Around 1899 he became the general manager of the British Yukon Navigation Company, Ltd., organized by the White Pass & Yukon Route. By 1902 he and his family of four sons and two daughters, living in Vancouver, started their own business in wholesale paints, oils and varnishes. Henry Darling must have died in Vancouver April 6, 1926. The photo above was taken in 1925 and contributed by his great grandson Mark Darling.
British Columbia. from the Earliest times to the present vol 4 1914.
some information and photo contributed by Mark Darling, 2018.
more information can be found at:
For those of you interested in shipwrecks, here is a great site for finding what ship sank on this day in history! Seen above is the S.S. Cottage City in Skagway in 1900. It later ran aground on January 26, 1911 in a blinding snowstorm and heavy fog off Quadra Island, Northern British Columbia. Equipped with a radio they were able to send for help and everyone survived but the wooden-hulled ship was lost.
These poor horses thought they had it bad onboard the steamship – assuming they even made it off the ship at Dyea or Skagway without breaking a leg, the worst was still to come.
This drawing was made from an early photo by Tappan Adney in 1898.
Mr. Pierre Humbert Jr. was a millionaire Boston Banker who had a passion for moving things. So he started the Humbert Transportation Company and the Alaskan and Northwester Railway Company in 1898. He is most famous for transporting 200 cattle from Seattle to Haines to drive to Dawson to feed the starving miners in November 1897.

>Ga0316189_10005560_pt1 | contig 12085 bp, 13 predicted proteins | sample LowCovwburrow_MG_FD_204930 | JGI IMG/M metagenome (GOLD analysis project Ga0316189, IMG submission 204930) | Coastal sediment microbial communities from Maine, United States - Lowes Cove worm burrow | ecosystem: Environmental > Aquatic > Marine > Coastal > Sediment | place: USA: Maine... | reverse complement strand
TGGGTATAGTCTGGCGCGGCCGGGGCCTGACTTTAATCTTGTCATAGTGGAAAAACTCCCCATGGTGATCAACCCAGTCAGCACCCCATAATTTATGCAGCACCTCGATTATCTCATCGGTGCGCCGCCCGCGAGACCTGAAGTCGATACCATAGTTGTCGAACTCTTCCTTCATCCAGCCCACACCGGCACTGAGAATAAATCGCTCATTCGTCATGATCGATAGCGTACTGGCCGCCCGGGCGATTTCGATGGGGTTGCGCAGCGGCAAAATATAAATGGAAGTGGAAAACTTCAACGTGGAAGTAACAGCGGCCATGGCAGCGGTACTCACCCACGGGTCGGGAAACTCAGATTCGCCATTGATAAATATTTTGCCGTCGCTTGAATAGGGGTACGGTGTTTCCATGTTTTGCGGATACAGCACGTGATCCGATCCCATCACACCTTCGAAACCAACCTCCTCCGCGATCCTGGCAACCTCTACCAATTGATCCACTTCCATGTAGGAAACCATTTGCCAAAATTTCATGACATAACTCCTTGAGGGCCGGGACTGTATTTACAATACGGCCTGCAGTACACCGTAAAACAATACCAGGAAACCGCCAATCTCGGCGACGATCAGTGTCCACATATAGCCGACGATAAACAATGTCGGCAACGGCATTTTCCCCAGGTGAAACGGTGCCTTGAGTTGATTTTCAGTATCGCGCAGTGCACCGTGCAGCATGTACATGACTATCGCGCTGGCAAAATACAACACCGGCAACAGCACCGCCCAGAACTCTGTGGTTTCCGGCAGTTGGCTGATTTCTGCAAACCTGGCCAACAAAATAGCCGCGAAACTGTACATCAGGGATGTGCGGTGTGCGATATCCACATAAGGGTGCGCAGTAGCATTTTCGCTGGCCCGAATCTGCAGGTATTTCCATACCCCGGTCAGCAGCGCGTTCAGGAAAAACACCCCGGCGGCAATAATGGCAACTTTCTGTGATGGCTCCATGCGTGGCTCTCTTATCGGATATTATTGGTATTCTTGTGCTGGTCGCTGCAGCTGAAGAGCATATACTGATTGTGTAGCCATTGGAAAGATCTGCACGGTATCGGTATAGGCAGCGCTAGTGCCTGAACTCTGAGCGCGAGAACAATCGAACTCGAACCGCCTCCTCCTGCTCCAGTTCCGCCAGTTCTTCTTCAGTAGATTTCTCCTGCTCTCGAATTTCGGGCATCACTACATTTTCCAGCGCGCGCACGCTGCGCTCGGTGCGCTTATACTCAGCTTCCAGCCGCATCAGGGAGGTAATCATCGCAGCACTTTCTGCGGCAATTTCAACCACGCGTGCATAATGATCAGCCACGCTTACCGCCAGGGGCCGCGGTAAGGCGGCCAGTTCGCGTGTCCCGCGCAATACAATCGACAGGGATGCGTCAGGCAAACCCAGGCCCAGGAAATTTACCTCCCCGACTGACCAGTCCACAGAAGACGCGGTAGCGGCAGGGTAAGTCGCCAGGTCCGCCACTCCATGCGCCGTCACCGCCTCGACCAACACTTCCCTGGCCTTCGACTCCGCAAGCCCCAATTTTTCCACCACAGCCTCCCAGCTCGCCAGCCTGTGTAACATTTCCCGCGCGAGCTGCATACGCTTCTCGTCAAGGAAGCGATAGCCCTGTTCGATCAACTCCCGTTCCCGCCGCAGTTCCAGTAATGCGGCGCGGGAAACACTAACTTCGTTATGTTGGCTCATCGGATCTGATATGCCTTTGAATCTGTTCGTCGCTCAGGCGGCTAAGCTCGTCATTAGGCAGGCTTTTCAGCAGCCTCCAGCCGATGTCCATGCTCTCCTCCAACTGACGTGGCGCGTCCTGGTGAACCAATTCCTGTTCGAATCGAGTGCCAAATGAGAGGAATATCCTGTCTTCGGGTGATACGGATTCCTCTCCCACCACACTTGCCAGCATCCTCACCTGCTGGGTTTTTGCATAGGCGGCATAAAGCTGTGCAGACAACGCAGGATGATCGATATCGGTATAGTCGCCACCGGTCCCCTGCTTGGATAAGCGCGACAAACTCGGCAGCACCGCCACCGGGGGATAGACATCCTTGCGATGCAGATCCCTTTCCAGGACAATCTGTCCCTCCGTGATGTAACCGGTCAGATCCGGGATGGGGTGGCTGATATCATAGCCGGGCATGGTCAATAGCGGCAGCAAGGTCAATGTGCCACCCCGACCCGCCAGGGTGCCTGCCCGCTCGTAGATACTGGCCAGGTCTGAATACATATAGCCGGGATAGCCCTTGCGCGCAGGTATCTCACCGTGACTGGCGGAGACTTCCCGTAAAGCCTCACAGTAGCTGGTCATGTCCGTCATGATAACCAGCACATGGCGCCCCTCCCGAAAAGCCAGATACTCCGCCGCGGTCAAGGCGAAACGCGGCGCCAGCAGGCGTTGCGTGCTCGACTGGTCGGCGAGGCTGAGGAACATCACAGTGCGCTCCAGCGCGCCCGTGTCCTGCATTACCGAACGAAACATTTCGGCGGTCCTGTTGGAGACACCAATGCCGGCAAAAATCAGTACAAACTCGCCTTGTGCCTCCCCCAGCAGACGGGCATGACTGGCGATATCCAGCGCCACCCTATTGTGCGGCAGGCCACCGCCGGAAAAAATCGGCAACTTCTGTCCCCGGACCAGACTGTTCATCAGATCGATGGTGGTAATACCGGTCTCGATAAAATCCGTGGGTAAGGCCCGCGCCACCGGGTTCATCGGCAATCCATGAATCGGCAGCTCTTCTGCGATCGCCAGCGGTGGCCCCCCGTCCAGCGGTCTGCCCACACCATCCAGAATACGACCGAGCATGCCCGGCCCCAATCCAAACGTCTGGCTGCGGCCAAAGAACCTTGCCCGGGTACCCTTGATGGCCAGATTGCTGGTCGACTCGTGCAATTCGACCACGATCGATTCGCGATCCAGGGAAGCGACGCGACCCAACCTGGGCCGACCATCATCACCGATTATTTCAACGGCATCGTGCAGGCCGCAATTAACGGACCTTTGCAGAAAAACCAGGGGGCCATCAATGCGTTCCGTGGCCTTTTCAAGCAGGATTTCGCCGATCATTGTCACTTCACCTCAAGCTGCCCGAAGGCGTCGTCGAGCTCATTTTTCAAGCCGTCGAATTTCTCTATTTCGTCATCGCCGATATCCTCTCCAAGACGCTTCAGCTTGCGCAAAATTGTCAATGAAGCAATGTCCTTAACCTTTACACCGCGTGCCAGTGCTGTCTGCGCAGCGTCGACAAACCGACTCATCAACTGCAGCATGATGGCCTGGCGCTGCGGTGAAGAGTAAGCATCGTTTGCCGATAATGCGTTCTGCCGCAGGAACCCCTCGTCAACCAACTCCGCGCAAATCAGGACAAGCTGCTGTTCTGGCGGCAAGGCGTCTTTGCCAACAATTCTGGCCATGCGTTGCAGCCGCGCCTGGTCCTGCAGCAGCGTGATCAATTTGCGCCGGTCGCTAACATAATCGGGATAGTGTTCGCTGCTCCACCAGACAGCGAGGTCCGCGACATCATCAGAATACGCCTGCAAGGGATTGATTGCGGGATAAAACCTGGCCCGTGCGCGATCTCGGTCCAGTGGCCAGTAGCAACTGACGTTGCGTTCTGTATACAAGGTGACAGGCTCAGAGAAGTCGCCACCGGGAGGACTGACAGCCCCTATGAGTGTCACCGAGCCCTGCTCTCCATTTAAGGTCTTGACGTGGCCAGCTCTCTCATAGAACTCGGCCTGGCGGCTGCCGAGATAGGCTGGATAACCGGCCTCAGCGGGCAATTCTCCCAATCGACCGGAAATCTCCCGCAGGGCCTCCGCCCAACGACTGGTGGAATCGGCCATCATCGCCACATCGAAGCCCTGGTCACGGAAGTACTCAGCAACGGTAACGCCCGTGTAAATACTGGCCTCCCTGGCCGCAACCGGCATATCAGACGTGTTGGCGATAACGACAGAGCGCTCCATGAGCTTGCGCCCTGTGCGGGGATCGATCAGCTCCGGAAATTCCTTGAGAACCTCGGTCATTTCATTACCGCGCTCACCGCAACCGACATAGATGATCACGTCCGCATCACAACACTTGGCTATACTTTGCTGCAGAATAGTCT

But even more amusing is the story which appeared in the Evening Times (Washington D.C.) of April 20, 1897 for Cripple Creek, Colorado on April 17.
“There is a report of an SOS which was dropped from an airship. Three crew members, Pierre Humbert of Boston, Massachusetts, C.J. Pillsbury, and C.D. Novina of Paris placed a note in a bottle and threw it at a witness on the ground. The note said that the airship had not been able to land for more than two weeks since landing in Kansas and that they had run out of food. It appeared that they had lost control of their vehicle and did not know whether they would survive the rest of the flight. It was not clear what the observer on the ground was expected to do. There is no report of an airship crashing anywhere in that year, so the final disposition of the crew is unknown.”
Well, obviously they did land and perhaps Mr. Humbert decided he would stick to land-based transportation following this little air adventure.
Minter p 125; Acts of the legislature of WV online; Kansas City Journal Nov 2, 1897;